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Wednesday, July 28, 1999 Published at 04:05 GMT 05:05 UK


Sci/Tech

Shuttle down safely

Mission control described the touch down as a "beautiful landing"

The US Space Shuttle Columbia has touched down in a rare night-time landing at Cape Canaveral, Florida.


Alistair Jackson reports: "Colombia placed the world's largest X-ray telescope into orbit"
The four-day mission, led by Air Force Colonel Eileen Collins, the first woman to command one of Nasa's space shuttles, was one of the shortest shuttle missions ever.

Shortly after the shuttle rolled to a halt at 0320 GMT, Col Collins called out to mission control: "Houston, Columbia wheels stopped."


[ image: Columbia had to be modified to carry Chandra]
Columbia had to be modified to carry Chandra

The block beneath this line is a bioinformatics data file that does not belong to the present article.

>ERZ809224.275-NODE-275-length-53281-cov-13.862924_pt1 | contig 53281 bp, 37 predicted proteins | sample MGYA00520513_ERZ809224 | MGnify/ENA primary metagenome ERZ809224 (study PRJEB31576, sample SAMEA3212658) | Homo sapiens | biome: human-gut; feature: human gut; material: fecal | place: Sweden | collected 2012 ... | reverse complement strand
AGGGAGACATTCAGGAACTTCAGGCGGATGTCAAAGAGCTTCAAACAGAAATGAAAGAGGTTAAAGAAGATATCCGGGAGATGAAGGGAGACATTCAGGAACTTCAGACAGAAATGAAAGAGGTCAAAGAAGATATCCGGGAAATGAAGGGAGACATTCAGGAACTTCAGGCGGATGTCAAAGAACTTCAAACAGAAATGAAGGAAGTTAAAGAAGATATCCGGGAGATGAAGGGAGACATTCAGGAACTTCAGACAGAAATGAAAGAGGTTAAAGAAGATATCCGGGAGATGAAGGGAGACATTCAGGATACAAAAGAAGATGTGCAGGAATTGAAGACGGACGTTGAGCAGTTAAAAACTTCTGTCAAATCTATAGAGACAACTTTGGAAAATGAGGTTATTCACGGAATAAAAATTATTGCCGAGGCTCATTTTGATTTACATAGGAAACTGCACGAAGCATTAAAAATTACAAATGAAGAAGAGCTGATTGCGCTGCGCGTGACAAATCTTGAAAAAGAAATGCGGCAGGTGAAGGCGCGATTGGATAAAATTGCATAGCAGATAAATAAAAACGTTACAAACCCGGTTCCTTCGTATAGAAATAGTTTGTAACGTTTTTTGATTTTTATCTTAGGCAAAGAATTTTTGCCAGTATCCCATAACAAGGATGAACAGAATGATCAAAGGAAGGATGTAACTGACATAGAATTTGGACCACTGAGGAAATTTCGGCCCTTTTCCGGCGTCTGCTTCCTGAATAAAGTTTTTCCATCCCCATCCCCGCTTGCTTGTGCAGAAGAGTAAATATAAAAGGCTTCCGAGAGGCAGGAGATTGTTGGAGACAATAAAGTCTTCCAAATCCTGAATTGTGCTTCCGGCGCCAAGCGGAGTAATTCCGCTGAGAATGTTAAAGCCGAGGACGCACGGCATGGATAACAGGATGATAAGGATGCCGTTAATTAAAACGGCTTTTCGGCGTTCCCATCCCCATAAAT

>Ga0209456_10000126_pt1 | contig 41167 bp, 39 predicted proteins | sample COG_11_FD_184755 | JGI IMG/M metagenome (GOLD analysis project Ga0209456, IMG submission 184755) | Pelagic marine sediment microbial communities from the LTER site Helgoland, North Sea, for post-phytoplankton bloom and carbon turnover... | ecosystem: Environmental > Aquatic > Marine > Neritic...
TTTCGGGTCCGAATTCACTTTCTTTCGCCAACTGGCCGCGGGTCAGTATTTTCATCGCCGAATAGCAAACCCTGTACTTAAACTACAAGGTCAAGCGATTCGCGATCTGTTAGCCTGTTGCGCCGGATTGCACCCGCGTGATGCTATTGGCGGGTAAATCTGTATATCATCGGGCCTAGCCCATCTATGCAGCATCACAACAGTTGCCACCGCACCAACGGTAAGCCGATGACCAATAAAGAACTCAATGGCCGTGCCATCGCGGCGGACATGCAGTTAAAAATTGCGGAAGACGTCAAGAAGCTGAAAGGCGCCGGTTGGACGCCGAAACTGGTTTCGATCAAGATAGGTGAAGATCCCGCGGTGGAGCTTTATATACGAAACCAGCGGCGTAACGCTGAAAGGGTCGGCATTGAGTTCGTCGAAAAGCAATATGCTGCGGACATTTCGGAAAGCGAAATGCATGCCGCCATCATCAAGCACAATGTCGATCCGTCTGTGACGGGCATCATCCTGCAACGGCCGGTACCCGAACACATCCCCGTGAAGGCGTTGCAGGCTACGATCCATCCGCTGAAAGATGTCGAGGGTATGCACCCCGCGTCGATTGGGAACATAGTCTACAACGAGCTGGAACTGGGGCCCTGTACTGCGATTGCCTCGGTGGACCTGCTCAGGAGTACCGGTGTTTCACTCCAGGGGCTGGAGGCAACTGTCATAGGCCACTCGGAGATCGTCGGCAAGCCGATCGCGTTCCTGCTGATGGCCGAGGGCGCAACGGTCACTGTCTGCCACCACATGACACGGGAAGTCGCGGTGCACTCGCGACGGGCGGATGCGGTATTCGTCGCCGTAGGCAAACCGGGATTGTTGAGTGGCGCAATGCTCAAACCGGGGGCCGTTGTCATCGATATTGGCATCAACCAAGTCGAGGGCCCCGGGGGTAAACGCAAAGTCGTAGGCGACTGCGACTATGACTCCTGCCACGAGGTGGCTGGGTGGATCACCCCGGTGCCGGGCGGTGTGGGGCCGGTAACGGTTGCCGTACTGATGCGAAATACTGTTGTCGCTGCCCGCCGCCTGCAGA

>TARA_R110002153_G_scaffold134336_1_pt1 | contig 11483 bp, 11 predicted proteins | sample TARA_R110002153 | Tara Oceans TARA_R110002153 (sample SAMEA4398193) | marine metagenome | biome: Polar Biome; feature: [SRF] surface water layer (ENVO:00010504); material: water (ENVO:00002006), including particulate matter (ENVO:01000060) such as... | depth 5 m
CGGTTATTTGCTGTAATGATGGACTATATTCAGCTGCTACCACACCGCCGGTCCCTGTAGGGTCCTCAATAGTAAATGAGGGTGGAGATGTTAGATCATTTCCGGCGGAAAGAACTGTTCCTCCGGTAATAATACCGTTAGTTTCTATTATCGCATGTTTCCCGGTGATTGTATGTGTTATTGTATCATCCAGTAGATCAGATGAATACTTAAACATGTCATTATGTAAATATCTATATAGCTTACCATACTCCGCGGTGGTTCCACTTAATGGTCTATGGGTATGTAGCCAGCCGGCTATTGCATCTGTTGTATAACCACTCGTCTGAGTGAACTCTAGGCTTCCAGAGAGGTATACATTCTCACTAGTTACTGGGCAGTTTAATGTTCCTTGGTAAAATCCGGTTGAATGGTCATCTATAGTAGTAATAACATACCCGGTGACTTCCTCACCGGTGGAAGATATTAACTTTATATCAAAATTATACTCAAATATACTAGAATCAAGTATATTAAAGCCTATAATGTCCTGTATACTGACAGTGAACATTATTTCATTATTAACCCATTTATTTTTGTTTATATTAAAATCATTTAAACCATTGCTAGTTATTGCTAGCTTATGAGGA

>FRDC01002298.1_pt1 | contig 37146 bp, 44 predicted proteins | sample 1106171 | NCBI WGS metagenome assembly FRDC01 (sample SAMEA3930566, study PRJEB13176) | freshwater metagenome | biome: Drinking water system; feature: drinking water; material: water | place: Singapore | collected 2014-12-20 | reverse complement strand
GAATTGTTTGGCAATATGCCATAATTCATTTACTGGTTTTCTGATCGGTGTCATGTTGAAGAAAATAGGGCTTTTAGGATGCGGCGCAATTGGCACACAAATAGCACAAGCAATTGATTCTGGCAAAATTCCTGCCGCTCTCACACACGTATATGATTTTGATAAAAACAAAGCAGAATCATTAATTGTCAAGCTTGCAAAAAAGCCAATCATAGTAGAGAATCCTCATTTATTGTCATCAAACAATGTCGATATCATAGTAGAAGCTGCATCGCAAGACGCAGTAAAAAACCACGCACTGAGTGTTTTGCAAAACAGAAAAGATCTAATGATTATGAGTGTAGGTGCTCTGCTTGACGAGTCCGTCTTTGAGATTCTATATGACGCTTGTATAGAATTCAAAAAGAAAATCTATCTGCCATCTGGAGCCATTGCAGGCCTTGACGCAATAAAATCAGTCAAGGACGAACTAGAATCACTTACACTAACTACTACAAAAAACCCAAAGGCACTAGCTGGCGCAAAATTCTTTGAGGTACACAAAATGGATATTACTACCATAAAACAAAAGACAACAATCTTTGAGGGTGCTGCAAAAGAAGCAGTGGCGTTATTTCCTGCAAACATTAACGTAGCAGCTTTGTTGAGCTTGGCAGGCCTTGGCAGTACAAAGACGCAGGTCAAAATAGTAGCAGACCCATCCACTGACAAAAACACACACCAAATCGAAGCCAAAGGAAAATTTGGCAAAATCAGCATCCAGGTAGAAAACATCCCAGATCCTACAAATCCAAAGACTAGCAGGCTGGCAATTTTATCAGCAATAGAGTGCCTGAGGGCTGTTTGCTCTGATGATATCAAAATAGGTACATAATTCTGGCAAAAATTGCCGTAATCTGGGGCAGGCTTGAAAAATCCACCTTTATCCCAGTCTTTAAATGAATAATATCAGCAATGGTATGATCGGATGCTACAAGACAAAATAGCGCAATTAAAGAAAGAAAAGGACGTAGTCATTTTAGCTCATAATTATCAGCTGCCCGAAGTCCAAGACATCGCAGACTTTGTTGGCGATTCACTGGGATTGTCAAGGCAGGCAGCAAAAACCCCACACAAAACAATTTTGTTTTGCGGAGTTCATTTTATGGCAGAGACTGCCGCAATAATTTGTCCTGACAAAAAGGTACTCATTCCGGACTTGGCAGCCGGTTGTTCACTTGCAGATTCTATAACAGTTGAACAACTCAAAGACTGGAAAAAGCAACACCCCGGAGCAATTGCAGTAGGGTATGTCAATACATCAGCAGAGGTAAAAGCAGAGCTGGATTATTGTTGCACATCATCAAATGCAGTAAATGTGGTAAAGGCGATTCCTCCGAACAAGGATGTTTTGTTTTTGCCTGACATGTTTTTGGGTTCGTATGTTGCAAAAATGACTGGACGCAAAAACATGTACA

The reply was: "Welcome home. Eileen, you and the crew (have done) just an outstanding job."

Among the tasks completed by the mission was the launch of the gigantic Chandra X-ray telescope.

This was the largest payload every carried into space onboard a shuttle.

Chandra will spend the next five years in orbit gathering information on some of the most violent explosions and energetic objects in the Universe - black holes, supernovae and quasars.

But the mission was not without problems. The first launch was delayed by a false alarm, and a second attempt by a series of thunderstorms over Florida.


[ image: The giant $1.5bn telescope was released seven hours after lift-off]
The giant $1.5bn telescope was released seven hours after lift-off
The shuttle finally took off on the third attempt, although a minor malfunction in Columbia's main engines meant the spacecraft burnt its supply of hydrogen fuel too fast and ended up 11 km short of its intended orbit.

However, the orbit was high enough to carry out the launch of Chandra.

The Chandra telescope has been waiting over a year for a shuttle flight into orbit and scientists will have to wait a little longer as the complex instrument is carefully activated.

But the wait will be worthwhile if Chandra repeats the phenomenal success of an earlier shuttle passenger, the Hubble Space Telescope.



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